Last night’s TV: The Food Hospital
The first episode of Channel 4’s new health show, was very much out there says Diarmuid Doyle
Published 02/11/2011 | 08:35
The love of your life is suffering from a severe dose of man flu. Do you give him?
A. A Panadol
B. A hug
C. A big steaming bowl of penne
D. A kick in the backside and instructions to get into work immediately.
Disappointingly, for those of us who favour medicine, emotional support or tough love in such situations, c is probably the correct answer.
That, at least, is according to The Food Hospital, Channel 4’s latest series on the health of the British nation, which has spent much of the last year treating unhealthy or sick people with food rather than medicine.
The programme represents a major investigation into the role of food not just in our general health but as a weapon that can be used against specific diseases. Amongst the illnesses and ailments being targeted are diabetes, cancer and high cholesterol.
Channel 4 being Channel 4, of course, the first episode last night had to be a bit out there.
It’s never enough on one of the channel’s health programmes that somebody has arthritis – they have to have arthritis in all 14 fingers.
It’s as though programme makers don’t trust viewers to tune in to see somebody with boring ailments like heart disease or breast cancer. They feel obliged to give them elements of 19th century freak shows - bearded ladies, conjoined twins, midgets and the like.
Last night’s bearded lady was an actual bearded lady, if you get my drift.
Twenty-four year old Lauren suffers from PolyCystic Ovary Syndrome (PCOS), a disease caused partly by high testosterone, which leads to cysts on the ovary, weight gain (Lauren was 19 stone at the start of the experiment), bad acne and hairiness.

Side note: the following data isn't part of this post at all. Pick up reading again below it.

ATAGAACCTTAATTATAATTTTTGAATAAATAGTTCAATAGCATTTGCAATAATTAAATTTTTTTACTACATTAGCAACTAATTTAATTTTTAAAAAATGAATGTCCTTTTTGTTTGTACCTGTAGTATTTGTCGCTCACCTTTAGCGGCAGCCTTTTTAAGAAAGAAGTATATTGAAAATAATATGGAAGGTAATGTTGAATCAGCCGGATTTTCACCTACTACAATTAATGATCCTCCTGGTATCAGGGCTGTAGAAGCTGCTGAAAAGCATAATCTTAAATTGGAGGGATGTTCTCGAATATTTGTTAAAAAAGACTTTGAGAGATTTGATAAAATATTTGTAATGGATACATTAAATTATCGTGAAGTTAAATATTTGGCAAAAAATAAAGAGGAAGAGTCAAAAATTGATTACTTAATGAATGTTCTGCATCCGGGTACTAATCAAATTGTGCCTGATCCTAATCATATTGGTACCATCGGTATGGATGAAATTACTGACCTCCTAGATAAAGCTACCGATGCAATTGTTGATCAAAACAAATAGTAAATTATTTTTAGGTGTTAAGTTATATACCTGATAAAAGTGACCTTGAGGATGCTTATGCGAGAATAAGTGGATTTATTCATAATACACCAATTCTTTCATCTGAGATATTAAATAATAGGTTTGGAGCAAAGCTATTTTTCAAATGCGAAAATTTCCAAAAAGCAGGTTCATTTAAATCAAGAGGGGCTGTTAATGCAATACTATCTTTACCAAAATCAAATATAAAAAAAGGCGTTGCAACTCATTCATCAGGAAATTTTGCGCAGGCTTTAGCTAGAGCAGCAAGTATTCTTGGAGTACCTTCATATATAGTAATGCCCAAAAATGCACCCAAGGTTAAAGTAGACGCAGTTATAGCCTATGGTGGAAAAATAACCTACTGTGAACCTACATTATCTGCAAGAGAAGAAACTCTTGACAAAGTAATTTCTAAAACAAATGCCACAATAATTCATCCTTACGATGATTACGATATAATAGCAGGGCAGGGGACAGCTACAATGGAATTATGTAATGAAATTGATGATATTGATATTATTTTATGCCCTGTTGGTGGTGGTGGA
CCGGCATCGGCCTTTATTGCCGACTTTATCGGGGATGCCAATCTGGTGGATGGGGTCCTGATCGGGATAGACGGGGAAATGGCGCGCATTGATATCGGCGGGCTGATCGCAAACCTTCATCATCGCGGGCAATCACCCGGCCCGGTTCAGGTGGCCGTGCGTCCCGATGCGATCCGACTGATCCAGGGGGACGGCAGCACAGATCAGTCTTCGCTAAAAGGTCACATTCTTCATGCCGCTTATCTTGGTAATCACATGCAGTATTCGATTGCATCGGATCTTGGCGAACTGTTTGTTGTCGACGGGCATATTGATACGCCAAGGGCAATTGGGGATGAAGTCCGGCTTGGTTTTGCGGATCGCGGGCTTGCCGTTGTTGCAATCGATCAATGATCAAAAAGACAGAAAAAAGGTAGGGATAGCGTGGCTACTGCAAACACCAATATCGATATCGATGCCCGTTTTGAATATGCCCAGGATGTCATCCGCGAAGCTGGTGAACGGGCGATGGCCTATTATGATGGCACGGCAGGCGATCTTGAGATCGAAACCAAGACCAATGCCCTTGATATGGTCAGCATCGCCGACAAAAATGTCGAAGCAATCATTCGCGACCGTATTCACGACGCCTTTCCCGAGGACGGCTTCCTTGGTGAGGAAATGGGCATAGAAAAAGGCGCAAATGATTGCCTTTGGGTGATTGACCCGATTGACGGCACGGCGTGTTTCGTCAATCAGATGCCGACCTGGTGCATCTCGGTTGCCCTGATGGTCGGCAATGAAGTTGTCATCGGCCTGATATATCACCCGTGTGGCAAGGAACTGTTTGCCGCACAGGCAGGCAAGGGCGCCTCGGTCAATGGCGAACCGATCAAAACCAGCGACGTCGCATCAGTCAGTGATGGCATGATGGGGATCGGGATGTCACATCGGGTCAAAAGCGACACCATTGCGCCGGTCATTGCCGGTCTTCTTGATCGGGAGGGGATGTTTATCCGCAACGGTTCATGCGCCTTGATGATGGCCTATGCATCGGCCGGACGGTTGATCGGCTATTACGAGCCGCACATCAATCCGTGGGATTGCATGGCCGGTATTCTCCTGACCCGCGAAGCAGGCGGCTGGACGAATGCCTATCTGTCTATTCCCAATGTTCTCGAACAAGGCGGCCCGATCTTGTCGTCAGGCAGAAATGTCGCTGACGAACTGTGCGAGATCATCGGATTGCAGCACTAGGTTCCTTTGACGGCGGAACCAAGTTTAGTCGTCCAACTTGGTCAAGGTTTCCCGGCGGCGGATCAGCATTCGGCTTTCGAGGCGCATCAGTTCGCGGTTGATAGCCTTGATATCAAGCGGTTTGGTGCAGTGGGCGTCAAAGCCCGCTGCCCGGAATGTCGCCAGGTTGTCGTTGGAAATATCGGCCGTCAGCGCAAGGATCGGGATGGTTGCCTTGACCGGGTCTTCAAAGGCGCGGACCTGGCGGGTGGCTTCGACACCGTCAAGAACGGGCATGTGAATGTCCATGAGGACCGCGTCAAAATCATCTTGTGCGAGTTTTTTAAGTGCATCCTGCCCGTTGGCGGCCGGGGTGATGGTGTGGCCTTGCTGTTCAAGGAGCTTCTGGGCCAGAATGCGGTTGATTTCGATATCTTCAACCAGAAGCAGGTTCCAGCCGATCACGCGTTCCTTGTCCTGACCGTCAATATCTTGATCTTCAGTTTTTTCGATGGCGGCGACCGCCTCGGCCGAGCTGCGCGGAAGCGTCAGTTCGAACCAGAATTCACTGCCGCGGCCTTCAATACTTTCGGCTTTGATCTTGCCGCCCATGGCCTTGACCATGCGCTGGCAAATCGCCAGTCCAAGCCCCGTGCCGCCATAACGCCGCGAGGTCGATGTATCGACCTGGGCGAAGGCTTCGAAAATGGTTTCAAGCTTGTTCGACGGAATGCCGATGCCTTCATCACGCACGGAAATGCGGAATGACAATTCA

“I don’t feel very feminine having to shave my face”, said Lauren, who hadn’t been to the doctor for six years. PCOS has no cure, and so she was left in a terrible limbo. As a result, she hardly ever went out, lest people stare at her in the street.
The Food Hospital put her on a 12-week diet of fruit and vegetables, pulses (chickpeas, kidney beans etc) and wholegrain rice, bread and pasta, at the end of which she had shown some progress.
Her weight was down, the cysts seemed to be less present, and she was in better form, confident enough to go to the swimming pool for the first time in 10 years. But the hairiness continued. More investigation needs to be done, even if the initial results were encouraging.
Much more successful was the work done with seven-year-old Harvey, who suffered from intense and prolonged migraines for three years before visiting The Food Hospital.
Medicine had become less effective in dealing with the problem while Harvey had become depressed and withdrawn, communicating mainly through pictures he drew of his head being chopped off.
He was told not to eat full fat milk, citrus fruit or dried fruit, peanuts, chocolate, processed meat or food with additives – a difficult task for any seven-year-old, to which he stuck manfully and which rewarded him with the almost immediate disappearance of his headaches.
Interestingly, when the summer holidays were over and he had to eat school meals again, the headaches returned. His mother had a word with the headmaster, however, and Harvey began eating healthily again.
Harvey’s story was a clear example of food-related medication comprehensively trumping conventional medicine, and made you wonder how much your local gp knows about any of this, other than the general knowledge many of us have about vitamins and protein. Very little, one suspects.
The Food Hospital treated a 21-stone man with Type 2 diabetes, which was about to kill him.
For reasons that needn’t detain us too long, the diabetes had already caused him to be circumcised, but even that painful warning hadn’t altered his behaviour.
He continued to consume 8,000 calories a day, piling on the weight, taunting The Grim Reaper to come and get him.
His case was so urgent that The Food Hospital put him on three meal replacements a day (800 calories in total) to get his weight down. He lost two and a half stone in six weeks and his dangerously high blood sugar went from 8.5 to an acceptable 3.9.
Sometimes, even The Food Hospital had to admit, you don’t need to complicate things. A comprehensive dose of common sense can be enough.